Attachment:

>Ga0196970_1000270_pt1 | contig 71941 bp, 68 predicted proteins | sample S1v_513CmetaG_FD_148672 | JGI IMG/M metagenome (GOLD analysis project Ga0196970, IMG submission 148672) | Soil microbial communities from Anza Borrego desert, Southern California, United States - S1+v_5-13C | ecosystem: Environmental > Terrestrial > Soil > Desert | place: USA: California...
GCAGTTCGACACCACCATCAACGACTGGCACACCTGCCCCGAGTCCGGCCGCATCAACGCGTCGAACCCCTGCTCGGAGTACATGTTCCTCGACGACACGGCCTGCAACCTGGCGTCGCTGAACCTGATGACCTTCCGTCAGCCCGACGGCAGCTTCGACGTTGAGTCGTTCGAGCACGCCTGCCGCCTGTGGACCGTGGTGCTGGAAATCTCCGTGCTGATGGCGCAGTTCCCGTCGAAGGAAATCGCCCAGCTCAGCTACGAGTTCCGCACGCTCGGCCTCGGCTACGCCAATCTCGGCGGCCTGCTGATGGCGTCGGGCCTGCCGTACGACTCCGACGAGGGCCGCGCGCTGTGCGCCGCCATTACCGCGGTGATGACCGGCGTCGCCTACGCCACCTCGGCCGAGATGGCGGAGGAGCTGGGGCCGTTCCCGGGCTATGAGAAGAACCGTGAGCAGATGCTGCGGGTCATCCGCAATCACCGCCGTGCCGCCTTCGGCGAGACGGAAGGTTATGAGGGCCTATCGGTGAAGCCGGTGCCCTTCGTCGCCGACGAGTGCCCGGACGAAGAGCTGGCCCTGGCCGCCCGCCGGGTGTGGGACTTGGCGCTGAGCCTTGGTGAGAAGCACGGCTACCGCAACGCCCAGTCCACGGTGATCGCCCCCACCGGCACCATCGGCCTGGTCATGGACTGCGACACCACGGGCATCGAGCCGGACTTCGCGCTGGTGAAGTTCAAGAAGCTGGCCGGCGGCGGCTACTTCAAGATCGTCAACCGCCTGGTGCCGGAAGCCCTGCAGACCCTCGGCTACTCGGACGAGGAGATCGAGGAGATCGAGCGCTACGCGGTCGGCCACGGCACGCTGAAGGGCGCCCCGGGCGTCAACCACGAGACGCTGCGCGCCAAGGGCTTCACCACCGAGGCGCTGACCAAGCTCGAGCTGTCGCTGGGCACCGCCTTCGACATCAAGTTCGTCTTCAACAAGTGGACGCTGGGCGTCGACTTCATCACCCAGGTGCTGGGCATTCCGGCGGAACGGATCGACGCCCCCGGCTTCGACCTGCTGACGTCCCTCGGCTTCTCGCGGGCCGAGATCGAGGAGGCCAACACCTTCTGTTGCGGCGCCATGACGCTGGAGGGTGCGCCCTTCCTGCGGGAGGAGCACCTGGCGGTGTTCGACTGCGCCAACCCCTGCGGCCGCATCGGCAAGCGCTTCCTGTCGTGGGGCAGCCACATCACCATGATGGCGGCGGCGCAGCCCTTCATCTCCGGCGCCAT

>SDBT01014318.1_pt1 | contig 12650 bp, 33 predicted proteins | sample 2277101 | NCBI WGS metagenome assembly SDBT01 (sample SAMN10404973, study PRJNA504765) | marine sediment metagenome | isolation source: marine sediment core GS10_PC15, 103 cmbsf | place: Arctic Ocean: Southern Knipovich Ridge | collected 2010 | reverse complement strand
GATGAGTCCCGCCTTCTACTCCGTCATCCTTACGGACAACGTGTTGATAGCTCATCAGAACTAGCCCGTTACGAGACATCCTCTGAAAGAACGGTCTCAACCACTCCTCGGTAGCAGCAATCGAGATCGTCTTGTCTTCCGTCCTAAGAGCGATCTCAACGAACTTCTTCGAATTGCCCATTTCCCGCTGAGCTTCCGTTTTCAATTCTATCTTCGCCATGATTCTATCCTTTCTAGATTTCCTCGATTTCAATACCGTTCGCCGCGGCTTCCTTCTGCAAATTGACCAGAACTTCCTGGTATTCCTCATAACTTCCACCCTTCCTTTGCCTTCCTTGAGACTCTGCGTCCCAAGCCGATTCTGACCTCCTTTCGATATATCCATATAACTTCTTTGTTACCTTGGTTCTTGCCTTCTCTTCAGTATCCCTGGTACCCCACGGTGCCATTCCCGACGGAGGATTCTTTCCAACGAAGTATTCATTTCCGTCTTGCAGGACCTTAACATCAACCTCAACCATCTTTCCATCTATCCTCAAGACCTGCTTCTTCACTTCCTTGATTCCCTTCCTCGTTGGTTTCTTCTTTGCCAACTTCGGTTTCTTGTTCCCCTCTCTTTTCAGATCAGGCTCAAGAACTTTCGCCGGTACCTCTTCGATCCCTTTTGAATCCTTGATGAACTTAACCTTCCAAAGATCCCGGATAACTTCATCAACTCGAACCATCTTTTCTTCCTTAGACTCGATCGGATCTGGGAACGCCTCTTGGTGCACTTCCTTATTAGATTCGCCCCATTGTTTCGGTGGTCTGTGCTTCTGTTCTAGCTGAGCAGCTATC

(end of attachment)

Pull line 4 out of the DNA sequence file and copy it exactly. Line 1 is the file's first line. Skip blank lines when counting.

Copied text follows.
GATGAGTCCCGCCTTCTACTCCGTCATCCTTACGGACAACGTGTTGATAGCTCATCAGAACTAGCCCGTTACGAGACATCCTCTGAAAGAACGGTCTCAACCACTCCTCGGTAGCAGCAATCGAGATCGTCTTGTCTTCCGTCCTAAGAGCGATCTCAACGAACTTCTTCGAATTGCCCATTTCCCGCTGAGCTTCCGTTTTCAATTCTATCTTCGCCATGATTCTATCCTTTCTAGATTTCCTCGATTTCAATACCGTTCGCCGCGGCTTCCTTCTGCAAATTGACCAGAACTTCCTGGTATTCCTCATAACTTCCACCCTTCCTTTGCCTTCCTTGAGACTCTGCGTCCCAAGCCGATTCTGACCTCCTTTCGATATATCCATATAACTTCTTTGTTACCTTGGTTCTTGCCTTCTCTTCAGTATCCCTGGTACCCCACGGTGCCATTCCCGACGGAGGATTCTTTCCAACGAAGTATTCATTTCCGTCTTGCAGGACCTTAACATCAACCTCAACCATCTTTCCATCTATCCTCAAGACCTGCTTCTTCACTTCCTTGATTCCCTTCCTCGTTGGTTTCTTCTTTGCCAACTTCGGTTTCTTGTTCCCCTCTCTTTTCAGATCAGGCTCAAGAACTTTCGCCGGTACCTCTTCGATCCCTTTTGAATCCTTGATGAACTTAACCTTCCAAAGATCCCGGATAACTTCATCAACTCGAACCATCTTTTCTTCCTTAGACTCGATCGGATCTGGGAACGCCTCTTGGTGCACTTCCTTATTAGATTCGCCCCATTGTTTCGGTGGTCTGTGCTTCTGTTCTAGCTGAGCAGCTATC